That case clearly distinguishes a PoE decision in which a PR is allowed entry without a Departure Order specifically based on H&C reasons (see paragraph 17 in the decision). This distinction is emphasized in the Kuksov IAD decision which I cite, link, and discuss more below.

    Sarfaraz is, however, a decision which most clearly states the principles underlying the forum's conventional wisdom about a PR in breach nonetheless allowed into Canada without being Reported, emphasizing the need to avoid any transaction with IRCC UNTIL the PR has cured the breach (been in Canada long enough to be in compliance with the RO). Sarfarz applied for a new PR card just ten days after arrival . . . and ended up losing PR status.

    HERE, IN CONTRAST, this is about the situation in which there was a FORMAL PoE determination that the PR is allowed to retain status for H&C reasons. @jack grover was in fact issued a 44(1) Report at the PoE but then the Minister's Delegate determined there were sufficient H&C reasons to allow the PR to keep status. This is evidenced by a written notice (letter).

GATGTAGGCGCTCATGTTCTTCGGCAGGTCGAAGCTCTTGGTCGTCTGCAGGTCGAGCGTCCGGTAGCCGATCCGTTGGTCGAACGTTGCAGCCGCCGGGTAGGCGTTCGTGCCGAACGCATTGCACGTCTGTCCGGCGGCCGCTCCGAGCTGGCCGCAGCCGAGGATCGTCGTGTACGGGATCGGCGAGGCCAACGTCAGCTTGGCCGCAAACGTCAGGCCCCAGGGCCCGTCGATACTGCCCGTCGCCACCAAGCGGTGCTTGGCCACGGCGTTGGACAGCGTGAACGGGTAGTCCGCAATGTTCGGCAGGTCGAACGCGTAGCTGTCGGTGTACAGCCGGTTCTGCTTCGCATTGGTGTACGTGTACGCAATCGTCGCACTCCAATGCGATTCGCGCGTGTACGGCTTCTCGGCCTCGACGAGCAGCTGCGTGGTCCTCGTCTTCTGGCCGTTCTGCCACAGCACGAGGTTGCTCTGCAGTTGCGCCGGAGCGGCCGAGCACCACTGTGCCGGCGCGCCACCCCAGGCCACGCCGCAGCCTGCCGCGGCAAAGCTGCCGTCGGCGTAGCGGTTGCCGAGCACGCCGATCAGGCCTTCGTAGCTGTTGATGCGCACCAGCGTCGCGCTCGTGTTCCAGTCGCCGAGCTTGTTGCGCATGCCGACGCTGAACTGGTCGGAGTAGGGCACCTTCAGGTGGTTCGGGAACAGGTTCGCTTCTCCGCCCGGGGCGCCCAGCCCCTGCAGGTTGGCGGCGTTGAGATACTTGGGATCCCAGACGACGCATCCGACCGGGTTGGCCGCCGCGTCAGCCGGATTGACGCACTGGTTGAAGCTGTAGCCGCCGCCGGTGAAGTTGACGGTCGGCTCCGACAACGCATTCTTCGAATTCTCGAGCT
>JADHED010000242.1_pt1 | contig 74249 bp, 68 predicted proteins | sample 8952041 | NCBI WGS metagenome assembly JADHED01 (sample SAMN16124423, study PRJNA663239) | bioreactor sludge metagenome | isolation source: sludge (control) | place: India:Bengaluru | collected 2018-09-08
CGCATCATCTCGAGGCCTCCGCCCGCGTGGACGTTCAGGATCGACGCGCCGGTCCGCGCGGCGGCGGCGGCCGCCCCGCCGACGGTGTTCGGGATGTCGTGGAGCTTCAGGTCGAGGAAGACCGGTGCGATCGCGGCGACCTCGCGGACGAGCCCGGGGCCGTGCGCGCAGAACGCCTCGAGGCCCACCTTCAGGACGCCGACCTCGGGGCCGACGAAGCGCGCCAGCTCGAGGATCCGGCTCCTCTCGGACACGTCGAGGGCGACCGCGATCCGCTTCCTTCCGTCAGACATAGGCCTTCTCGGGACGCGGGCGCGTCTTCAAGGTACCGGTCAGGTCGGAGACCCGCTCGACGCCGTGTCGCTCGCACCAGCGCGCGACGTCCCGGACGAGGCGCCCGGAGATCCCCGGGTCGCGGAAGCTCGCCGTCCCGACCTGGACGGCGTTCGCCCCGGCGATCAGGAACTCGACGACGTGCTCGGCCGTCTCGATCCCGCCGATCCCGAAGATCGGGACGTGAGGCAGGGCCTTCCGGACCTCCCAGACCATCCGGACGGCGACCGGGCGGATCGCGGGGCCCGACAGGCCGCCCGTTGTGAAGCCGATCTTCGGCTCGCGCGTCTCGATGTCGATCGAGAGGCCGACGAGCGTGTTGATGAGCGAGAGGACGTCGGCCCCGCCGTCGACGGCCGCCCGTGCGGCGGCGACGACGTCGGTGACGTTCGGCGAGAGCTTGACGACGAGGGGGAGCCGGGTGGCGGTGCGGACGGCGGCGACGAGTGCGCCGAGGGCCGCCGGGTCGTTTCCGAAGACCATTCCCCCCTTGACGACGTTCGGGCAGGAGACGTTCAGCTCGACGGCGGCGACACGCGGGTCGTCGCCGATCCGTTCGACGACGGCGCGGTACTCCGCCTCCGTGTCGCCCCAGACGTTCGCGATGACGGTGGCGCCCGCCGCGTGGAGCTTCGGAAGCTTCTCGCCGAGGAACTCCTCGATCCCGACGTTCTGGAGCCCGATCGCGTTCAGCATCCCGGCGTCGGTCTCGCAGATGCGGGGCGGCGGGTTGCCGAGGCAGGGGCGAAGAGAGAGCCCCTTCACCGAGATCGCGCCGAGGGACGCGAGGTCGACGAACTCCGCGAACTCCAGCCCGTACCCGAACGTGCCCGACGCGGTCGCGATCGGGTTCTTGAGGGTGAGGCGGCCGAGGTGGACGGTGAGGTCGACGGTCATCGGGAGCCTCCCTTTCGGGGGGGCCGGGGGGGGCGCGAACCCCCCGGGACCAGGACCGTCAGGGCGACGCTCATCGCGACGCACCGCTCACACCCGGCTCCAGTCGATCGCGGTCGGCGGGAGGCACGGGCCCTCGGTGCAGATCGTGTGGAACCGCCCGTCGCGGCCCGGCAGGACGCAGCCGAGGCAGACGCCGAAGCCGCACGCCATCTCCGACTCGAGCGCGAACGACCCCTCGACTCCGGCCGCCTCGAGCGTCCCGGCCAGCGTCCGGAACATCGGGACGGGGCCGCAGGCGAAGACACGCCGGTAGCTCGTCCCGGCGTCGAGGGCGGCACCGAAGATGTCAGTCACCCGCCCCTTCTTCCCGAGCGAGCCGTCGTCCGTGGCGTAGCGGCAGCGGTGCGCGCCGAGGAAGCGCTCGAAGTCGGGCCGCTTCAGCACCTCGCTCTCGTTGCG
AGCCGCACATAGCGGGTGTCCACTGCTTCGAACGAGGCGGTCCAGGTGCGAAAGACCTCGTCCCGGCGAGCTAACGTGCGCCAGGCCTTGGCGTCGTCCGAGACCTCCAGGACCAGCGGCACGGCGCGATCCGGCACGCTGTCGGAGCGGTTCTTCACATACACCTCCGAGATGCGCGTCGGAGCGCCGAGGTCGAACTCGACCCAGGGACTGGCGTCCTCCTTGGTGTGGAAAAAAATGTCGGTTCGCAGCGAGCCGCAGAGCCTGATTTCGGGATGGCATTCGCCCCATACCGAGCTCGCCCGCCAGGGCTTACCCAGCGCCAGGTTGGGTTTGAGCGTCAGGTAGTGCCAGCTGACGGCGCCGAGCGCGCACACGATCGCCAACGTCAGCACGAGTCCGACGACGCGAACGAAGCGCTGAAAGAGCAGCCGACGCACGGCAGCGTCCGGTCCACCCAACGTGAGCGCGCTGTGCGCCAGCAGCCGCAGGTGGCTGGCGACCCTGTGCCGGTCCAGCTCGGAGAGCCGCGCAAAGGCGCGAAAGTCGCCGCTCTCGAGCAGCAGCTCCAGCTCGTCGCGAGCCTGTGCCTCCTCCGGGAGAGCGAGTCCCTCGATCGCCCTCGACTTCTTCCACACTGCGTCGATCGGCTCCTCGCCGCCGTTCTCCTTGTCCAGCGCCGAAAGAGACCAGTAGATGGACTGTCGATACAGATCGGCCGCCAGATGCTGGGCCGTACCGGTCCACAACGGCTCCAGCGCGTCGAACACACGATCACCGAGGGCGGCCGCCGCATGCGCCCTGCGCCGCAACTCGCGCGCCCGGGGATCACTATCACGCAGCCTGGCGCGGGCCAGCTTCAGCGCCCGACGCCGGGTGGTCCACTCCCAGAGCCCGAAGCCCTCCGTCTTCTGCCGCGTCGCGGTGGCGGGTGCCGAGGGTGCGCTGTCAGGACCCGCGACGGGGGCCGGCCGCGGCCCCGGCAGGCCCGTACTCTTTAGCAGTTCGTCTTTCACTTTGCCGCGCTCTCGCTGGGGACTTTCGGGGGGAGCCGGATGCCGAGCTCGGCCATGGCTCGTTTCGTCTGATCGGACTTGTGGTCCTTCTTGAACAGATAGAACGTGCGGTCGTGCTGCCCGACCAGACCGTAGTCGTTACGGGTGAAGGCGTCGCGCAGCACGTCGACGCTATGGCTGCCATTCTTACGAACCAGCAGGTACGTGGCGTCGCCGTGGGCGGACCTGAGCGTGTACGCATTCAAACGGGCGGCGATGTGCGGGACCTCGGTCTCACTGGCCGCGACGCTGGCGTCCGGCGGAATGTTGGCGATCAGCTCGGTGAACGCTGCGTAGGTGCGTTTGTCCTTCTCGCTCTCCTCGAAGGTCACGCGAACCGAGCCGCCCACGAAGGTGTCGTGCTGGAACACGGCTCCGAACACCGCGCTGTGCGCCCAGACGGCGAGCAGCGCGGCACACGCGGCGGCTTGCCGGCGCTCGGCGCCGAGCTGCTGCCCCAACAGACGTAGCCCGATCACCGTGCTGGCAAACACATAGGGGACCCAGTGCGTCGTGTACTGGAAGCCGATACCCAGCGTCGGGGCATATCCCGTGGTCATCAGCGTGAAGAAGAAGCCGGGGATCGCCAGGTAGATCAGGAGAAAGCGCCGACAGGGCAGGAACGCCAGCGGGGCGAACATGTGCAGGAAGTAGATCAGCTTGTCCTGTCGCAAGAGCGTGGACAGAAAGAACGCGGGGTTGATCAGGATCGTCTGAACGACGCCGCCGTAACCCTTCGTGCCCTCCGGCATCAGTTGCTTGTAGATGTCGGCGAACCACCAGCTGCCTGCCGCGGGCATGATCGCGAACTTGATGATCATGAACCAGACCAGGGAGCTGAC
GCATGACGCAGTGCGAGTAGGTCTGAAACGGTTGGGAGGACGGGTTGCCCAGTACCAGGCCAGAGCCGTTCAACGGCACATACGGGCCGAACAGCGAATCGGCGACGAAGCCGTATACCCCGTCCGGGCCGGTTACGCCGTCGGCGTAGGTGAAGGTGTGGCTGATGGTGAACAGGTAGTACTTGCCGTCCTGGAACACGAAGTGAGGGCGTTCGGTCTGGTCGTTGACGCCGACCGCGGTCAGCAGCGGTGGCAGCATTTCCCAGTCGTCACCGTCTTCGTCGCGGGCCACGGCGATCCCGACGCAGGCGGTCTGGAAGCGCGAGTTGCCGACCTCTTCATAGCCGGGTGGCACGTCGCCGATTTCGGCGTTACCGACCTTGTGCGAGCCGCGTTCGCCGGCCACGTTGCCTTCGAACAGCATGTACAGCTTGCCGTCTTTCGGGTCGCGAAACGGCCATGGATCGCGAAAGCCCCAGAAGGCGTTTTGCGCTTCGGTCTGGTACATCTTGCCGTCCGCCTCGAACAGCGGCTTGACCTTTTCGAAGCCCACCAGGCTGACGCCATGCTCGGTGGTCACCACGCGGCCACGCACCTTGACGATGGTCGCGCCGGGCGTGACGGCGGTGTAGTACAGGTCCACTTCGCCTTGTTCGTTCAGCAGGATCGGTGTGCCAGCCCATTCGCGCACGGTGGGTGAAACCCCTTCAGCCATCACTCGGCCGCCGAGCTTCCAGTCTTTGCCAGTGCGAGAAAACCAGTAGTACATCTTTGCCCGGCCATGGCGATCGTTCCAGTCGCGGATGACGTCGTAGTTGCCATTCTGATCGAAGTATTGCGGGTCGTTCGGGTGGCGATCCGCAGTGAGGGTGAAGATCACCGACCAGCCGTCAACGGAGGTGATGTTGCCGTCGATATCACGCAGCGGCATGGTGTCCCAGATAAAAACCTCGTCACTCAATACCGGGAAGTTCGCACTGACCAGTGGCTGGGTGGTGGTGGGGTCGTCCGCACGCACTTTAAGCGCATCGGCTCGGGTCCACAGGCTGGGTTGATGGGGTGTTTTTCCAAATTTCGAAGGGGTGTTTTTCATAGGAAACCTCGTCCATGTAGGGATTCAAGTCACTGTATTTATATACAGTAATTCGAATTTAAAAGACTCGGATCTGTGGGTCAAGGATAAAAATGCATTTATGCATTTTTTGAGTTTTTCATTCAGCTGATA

Relative to queries posed by @jack grover regarding this situation, I previously observed that as long as the PR has not left Canada since the PoE event resulting in a formal H&C decision by a Minister's Delegate, it should be OK to apply for the new PR card. No need to wait the full two years.

    AS LONG AS there is a FORMAL H&C determination. Then YES. @Rob_TO correctly stated (in the post linked) that if there is a formal assessment of RO done at the border with a Ministers Delegate, and they accept H&C reasons for not meeting RO, this will be noted on the PR's file and the PR can enter Canada and immediately apply to renew the PR card.